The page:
In the Senate, there is an opportunity to have more resources to do the work of the people. Additional staff, a district office, and a budget conducive for amplified constituent outreach. I enjoy legislating and I would like the opportunity to serve on the Joint Finance Committee, which, in a body of 33 people provides better odds than in a chamber of 99. Professionally, I believe the district requires a quality continuum of leadership. I believe I have the tenacity, skill, knowledge base and moxie to serve the district and succeed Senator Taylor.

What concerns are you hearing from constituents, and how do you plan to address those if elected?

Reckless driving is a hot-button issue I am hearing about from constituents. Residents want viable solutions to curb the problem. They want action from the legislature — action being stiffer penalties for people who drive recklessly and harm others, enforcement of existing laws, innovative uses of technology to aid police, etc. They also want to see more preventative work done, such as universal driver's education. If elected to the Senate, I plan on continuing my work on reckless driving, championing red light cameras, and other traffic enforcement measures and ensuring we reinvent in universal driver's education in schools.

What is your biggest accomplishment from your time in the Wisconsin Assembly?

My biggest accomplishment in the assembly would be passing four bipartisan bills into law. It shows that I have the ability to work across the aisle. I pride myself on the quality and breadth of work I have been able to produce. I have had the opportunity to serve in a leadership capacity (former chair of Wisconsin Legislative Black Caucus) and have also been appointed to a state board. I take pride in keeping my colleagues abreast of issues that may arise with legislative efforts nationally. Simply put, I pride myself on being a "work horse" and not a "show pony." The work has been its own reward.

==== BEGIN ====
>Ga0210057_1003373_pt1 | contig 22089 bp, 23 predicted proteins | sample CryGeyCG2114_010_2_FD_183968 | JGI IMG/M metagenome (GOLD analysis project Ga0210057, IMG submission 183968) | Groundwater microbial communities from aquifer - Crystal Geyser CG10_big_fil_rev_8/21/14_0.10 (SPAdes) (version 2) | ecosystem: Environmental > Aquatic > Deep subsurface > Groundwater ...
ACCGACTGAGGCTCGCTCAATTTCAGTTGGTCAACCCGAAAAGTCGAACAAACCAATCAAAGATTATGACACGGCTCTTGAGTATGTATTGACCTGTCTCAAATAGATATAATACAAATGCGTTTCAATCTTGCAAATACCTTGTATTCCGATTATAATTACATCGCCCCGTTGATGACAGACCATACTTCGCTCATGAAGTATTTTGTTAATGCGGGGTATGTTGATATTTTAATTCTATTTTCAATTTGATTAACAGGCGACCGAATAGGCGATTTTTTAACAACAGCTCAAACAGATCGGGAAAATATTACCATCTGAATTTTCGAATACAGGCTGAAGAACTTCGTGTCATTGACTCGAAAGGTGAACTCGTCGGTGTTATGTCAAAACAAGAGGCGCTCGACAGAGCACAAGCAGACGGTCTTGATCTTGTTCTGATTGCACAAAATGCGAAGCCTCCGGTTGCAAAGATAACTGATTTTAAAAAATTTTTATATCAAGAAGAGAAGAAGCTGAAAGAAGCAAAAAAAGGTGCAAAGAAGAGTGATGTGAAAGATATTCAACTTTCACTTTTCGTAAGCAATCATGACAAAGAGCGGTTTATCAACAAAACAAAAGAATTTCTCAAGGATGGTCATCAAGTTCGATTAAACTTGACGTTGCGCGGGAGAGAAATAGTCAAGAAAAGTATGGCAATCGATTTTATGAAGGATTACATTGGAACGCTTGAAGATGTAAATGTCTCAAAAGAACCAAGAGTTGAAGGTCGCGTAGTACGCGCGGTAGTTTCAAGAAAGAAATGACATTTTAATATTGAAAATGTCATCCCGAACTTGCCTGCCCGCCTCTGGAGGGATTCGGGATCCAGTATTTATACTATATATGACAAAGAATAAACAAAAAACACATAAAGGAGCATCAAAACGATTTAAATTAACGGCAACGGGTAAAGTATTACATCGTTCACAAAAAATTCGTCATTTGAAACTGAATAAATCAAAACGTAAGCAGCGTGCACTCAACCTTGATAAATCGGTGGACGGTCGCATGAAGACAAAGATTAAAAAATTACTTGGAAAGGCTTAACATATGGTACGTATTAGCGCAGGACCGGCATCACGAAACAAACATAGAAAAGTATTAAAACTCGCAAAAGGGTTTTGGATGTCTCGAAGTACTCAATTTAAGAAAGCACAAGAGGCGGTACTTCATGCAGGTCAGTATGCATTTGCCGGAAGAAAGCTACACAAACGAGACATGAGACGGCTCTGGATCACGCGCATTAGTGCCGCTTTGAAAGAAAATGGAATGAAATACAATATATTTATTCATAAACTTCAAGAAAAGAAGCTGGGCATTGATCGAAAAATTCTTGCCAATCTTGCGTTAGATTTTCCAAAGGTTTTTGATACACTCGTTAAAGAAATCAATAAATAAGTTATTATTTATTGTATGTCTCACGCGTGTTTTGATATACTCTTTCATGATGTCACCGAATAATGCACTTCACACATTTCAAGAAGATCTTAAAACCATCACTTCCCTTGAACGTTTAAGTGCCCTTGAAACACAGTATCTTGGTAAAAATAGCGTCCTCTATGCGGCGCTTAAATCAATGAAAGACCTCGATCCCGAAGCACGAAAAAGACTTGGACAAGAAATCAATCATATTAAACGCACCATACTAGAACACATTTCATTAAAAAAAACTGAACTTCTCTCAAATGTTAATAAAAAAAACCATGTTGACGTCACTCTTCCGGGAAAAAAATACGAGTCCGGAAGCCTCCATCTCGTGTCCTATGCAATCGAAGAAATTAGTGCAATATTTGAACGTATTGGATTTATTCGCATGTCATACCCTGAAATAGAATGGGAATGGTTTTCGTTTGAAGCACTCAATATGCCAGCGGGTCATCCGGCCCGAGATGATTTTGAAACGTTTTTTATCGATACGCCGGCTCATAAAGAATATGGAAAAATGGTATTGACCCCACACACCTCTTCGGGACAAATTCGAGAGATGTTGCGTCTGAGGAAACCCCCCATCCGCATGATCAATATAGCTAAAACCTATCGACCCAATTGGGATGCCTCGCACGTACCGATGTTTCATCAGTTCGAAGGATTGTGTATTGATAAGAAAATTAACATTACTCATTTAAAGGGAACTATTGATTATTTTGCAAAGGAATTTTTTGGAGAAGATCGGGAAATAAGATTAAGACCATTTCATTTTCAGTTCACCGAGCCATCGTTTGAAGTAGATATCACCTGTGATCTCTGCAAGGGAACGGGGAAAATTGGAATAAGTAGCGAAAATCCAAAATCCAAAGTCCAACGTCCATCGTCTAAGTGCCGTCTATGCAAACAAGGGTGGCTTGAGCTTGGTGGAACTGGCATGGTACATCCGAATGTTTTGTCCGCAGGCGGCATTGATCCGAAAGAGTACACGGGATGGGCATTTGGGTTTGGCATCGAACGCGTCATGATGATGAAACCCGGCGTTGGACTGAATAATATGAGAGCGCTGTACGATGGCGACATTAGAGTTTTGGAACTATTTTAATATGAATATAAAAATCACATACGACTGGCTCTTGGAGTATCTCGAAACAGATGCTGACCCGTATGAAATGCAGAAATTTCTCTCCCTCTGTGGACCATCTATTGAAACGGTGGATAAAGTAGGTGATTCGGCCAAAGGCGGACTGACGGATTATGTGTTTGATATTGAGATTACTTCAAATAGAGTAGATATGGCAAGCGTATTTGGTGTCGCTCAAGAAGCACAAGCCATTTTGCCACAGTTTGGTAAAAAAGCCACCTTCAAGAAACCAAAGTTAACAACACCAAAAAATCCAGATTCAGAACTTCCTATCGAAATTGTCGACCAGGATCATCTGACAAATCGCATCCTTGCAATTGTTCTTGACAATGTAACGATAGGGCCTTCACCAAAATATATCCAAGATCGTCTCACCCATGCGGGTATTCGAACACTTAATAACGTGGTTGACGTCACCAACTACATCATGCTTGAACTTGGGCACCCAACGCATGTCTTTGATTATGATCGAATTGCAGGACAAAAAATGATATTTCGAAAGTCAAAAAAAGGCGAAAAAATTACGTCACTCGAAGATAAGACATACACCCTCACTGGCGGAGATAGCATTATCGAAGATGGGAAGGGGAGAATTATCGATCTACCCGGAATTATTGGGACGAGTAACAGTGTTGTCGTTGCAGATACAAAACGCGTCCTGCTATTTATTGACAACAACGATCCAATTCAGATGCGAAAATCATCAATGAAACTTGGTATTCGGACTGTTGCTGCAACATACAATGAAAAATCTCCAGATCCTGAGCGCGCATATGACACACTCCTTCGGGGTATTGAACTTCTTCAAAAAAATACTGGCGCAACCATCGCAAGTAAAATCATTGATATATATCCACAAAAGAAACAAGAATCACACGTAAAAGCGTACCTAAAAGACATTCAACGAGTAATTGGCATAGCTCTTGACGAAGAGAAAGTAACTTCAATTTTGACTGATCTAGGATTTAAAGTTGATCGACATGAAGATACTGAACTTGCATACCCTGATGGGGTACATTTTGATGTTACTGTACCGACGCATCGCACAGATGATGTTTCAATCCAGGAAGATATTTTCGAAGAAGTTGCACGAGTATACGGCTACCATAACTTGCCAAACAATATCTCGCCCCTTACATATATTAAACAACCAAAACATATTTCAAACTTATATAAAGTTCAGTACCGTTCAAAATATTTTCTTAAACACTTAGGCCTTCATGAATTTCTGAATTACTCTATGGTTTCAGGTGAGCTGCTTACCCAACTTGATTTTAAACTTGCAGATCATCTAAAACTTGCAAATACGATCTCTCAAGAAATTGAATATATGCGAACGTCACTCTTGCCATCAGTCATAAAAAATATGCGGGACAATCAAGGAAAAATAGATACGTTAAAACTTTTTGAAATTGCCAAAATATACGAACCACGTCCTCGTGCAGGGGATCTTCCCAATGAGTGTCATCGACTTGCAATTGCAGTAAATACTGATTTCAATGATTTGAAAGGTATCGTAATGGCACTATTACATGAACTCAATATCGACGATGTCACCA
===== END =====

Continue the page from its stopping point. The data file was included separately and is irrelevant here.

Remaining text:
What distinguishes your experience from the other candidate in this race?

I believe my previous experience as legislative staff in both the State Senate and congress distinguish me from my opponent. There is no substitute for the level of training one receives working in the halls of congress. This, coupled with my extensive background as a small business owner and career as an educator provide a unique vantage point and approach to legislating. Because of these influences, I am able to look beyond the words of a bill to assess the intent and gauge its impact on the community. I believe this has helped me become a more discerning legislator.

More information: candidate website

Editor's note: This post may be updated.

Emily is an editor and project leader for WUWM.